A dual hoist robot crane for large area sensing

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Harber, John A.
Singhose, William E.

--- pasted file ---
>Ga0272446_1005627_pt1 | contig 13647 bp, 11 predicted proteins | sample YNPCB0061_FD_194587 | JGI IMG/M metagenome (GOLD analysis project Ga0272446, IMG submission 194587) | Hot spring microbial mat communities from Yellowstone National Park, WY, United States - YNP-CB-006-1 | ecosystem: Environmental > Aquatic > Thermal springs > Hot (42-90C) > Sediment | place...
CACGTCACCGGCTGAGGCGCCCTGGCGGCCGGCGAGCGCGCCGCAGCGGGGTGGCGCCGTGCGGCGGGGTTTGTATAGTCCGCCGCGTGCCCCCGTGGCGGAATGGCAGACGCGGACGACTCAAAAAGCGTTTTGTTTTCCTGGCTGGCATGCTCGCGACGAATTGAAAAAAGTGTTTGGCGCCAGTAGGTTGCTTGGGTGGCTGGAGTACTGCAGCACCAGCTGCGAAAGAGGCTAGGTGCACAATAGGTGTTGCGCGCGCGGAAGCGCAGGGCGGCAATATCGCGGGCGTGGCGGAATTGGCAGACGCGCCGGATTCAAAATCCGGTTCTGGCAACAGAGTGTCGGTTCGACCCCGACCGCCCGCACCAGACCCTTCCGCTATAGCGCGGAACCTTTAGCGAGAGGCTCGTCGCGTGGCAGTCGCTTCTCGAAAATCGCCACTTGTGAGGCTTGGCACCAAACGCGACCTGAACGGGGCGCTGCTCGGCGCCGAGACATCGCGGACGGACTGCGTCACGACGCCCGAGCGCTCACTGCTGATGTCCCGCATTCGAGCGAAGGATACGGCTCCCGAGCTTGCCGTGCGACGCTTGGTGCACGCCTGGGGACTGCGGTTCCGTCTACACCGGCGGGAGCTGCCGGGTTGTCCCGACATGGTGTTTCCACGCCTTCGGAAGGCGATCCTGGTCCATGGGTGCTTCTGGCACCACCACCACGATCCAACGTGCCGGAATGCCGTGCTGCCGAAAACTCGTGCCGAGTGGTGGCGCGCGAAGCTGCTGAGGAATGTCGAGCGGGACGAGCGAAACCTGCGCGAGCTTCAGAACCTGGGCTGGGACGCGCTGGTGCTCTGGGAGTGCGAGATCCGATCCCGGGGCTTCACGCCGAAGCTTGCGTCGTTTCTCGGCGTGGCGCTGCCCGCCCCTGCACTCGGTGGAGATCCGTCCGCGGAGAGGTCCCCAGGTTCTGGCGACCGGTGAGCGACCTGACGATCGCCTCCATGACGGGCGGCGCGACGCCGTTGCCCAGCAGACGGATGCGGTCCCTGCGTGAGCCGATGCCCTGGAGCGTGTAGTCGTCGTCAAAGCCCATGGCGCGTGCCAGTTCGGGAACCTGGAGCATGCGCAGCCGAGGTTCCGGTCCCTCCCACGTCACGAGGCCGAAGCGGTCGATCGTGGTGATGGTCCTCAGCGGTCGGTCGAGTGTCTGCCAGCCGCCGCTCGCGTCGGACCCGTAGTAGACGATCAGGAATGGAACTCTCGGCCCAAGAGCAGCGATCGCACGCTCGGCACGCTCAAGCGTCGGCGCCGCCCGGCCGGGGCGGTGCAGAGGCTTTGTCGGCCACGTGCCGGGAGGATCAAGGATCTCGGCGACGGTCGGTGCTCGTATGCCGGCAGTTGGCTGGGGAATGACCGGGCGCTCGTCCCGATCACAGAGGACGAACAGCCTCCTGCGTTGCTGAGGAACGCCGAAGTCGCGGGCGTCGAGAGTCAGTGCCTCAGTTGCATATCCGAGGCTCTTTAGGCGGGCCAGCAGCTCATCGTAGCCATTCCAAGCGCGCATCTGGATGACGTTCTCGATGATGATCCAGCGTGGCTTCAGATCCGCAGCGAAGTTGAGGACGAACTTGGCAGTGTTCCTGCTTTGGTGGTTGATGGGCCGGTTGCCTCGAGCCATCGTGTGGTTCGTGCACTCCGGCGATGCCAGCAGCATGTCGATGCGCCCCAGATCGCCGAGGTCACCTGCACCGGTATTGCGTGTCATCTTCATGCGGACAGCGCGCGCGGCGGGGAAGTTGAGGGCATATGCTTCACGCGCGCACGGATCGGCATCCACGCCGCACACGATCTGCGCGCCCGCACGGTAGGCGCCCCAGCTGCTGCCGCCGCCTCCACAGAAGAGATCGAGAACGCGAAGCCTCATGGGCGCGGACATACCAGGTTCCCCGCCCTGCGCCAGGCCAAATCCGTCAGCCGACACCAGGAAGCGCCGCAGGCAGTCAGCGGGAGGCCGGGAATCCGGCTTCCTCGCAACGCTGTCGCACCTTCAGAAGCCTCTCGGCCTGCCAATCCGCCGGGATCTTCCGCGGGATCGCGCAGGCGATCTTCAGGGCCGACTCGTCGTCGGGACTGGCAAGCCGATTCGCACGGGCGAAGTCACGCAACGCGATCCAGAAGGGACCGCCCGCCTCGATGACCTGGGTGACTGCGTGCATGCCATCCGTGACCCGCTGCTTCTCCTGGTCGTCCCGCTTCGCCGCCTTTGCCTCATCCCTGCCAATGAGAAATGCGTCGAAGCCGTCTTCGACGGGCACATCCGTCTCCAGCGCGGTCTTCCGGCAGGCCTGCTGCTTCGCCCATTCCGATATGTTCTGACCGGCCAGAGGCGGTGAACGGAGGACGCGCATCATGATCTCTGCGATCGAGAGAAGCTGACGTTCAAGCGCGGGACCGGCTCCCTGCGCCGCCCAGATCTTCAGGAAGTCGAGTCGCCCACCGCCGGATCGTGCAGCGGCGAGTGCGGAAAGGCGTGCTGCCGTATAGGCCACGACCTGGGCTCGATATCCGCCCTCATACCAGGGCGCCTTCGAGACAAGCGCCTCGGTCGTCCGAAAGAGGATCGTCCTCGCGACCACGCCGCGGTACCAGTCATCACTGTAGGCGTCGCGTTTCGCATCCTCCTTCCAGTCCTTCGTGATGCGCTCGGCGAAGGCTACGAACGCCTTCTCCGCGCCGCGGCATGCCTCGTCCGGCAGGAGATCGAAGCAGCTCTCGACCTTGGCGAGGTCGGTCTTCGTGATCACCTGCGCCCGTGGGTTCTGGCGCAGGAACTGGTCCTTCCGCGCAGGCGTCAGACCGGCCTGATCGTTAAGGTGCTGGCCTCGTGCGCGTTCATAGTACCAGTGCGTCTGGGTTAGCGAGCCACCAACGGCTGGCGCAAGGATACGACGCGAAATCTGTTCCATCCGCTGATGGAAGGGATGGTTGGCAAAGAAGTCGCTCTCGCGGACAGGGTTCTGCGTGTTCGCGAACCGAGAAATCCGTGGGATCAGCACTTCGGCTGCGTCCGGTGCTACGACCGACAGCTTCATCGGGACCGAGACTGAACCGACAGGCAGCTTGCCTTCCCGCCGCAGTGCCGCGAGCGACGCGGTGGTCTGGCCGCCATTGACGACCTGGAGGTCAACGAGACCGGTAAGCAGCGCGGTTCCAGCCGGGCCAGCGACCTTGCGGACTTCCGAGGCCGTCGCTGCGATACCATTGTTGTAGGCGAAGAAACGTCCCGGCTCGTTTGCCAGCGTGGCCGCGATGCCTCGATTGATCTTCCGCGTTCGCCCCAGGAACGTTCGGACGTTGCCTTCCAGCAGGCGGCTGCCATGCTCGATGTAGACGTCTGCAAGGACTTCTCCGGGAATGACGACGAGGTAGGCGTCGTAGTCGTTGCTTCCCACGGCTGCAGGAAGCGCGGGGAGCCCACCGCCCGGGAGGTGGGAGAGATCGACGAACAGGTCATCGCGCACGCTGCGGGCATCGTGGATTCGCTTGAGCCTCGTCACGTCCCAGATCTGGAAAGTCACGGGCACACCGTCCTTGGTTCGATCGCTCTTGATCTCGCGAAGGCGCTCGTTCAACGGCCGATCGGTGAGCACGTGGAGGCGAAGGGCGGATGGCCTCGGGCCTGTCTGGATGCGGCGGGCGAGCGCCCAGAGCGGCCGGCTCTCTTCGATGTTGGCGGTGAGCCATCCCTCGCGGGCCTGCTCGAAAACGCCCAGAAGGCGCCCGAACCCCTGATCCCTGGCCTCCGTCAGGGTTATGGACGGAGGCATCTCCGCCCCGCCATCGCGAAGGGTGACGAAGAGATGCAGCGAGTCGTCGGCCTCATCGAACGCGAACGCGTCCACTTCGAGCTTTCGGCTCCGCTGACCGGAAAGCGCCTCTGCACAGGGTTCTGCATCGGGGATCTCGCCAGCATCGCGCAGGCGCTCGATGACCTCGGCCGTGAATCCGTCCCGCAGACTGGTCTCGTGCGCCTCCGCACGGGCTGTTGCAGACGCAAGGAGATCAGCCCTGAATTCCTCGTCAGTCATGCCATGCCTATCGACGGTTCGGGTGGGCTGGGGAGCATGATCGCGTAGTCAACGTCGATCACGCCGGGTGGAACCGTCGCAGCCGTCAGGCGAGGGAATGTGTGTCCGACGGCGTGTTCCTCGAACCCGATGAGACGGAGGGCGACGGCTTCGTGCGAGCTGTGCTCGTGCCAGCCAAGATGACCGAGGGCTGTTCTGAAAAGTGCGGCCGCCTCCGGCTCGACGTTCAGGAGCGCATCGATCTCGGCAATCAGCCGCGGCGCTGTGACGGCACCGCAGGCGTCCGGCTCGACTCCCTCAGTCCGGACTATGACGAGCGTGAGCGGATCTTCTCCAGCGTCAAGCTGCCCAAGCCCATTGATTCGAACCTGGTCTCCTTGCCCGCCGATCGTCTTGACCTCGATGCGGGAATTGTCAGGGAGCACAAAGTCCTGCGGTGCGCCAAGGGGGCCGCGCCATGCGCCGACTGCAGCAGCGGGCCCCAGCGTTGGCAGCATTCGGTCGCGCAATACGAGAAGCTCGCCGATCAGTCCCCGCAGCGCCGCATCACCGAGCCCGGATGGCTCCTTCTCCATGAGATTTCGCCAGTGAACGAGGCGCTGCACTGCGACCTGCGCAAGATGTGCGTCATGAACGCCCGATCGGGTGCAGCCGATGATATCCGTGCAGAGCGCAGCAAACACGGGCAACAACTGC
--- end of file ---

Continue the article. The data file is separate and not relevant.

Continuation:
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Cranes are used to lift and move large objects in a wide variety of applications at constructions sites, shipping ports, and manufacturing facilities, etc. If the load to be moved is too long or heavy for a single crane, then two, or more, cranes must work in cooperation to move the payload. In a factory setting this can be accomplished using two trolleys running along the same bridge forming a dual hoist crane. Using two hoists not only increases lifting capacity, it also improves stability of the payload over traditional single hoist configurations. This research takes advantage of that increased stability and explores a novel application for dual hoist cranes: suspending a robot arm from the two trolleys. This increases the workspace of the robot to the entirety of the space covered by the crane, opening up numerous applications not possible with a stationary robot. In order to better understand and characterize the dynamics of the system, a numerical model was developed and tested against a physical system to confirm its validity. A vision system has the potential to greatly increase the usefulness of a robotic system such as the one presented in previous paragraph. The Asus Xtion was used in this work due to its versatility and low cost. An evaluation of this sensor was performed. Various tests were conducted to determine its accuracy in a range of scenarios. It was found that crane oscillations degraded the quality of data returned. This is effect is especially detrimental if the crane is moved to a specified point and sensing begins immediately. The data collection process could be delayed until the residual oscillations subside, however the time penalty incurred by waiting is large because the oscillations are lightly damped and have a long period. To address this issue a control method called input shaping was introduced to reduce the residual oscillations thereby increasing the quality of the sensor data. Finally, two promising uses of the robot arm dual-hoist crane system were introduced: painting and sandblasting. The efficiency of a factory equipped with this system can be increased at relatively low cost by automating manual tasks such as these.
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